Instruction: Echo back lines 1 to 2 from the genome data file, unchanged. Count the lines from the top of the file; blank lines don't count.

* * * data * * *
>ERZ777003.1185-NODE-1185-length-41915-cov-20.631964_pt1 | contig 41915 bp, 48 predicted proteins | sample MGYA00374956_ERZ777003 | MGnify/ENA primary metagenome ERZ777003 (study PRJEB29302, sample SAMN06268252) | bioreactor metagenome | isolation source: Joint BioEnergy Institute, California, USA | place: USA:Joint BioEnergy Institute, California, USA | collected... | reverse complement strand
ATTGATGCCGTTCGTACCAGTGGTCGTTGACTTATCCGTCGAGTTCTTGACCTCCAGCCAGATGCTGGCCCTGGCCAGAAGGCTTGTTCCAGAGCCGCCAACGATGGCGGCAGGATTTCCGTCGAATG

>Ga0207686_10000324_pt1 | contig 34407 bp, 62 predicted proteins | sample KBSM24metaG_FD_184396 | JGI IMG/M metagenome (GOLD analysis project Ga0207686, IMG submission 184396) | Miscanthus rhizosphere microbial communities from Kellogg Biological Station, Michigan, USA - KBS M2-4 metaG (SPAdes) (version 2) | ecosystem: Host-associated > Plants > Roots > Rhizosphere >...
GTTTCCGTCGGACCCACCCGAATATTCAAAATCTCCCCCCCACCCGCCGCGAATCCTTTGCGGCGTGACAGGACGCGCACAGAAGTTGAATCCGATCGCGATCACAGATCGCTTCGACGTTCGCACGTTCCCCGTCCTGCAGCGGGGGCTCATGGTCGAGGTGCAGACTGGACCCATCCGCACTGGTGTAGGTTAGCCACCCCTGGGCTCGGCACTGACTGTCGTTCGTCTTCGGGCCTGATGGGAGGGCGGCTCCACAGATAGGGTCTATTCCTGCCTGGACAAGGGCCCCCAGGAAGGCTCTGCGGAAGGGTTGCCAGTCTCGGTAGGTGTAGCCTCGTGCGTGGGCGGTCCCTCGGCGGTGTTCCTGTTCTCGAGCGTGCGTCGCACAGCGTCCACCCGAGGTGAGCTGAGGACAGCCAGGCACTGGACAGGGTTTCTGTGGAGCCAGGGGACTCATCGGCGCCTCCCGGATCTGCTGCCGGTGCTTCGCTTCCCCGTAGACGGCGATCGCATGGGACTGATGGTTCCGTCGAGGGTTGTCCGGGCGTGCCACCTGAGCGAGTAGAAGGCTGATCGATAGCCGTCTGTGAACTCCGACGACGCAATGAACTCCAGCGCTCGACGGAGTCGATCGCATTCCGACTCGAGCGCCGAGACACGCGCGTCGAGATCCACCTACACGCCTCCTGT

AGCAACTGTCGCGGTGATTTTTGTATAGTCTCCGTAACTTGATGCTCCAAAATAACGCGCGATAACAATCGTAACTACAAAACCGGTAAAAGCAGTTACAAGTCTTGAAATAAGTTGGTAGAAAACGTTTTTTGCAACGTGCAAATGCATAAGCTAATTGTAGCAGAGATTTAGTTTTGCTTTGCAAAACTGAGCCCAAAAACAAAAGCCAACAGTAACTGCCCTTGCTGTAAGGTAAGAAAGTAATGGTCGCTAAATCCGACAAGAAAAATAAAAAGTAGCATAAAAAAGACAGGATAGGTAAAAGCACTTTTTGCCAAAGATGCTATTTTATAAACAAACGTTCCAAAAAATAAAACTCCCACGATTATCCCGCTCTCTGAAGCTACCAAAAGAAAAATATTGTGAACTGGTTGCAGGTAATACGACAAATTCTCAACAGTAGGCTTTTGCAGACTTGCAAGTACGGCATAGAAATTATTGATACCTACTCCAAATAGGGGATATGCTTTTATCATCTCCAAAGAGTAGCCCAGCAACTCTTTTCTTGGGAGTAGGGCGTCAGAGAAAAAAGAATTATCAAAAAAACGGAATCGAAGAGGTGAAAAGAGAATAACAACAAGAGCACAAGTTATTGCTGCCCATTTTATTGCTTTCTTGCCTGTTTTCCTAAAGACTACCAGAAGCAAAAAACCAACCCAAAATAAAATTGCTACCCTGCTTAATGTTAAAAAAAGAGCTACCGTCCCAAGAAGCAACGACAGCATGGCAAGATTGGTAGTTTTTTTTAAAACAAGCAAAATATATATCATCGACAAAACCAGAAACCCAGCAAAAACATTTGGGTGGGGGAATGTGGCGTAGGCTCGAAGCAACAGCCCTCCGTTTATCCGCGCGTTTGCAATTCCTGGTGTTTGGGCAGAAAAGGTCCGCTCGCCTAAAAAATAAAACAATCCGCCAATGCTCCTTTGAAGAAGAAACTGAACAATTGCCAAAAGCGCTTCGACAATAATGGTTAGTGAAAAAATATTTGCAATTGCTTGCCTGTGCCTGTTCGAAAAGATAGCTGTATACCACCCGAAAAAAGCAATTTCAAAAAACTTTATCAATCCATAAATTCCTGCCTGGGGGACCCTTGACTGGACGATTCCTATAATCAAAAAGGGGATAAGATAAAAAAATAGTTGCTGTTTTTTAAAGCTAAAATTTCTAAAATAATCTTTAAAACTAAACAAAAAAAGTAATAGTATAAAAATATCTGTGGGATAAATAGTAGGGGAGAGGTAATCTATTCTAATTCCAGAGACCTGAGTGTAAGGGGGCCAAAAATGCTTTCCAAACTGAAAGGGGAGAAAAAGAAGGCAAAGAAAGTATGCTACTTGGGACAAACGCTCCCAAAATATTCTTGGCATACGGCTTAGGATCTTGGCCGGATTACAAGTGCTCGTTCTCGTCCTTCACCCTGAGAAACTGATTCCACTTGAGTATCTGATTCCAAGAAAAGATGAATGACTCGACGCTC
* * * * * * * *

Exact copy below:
>ERZ777003.1185-NODE-1185-length-41915-cov-20.631964_pt1 | contig 41915 bp, 48 predicted proteins | sample MGYA00374956_ERZ777003 | MGnify/ENA primary metagenome ERZ777003 (study PRJEB29302, sample SAMN06268252) | bioreactor metagenome | isolation source: Joint BioEnergy Institute, California, USA | place: USA:Joint BioEnergy Institute, California, USA | collected... | reverse complement strand
ATTGATGCCGTTCGTACCAGTGGTCGTTGACTTATCCGTCGAGTTCTTGACCTCCAGCCAGATGCTGGCCCTGGCCAGAAGGCTTGTTCCAGAGCCGCCAACGATGGCGGCAGGATTTCCGTCGAATG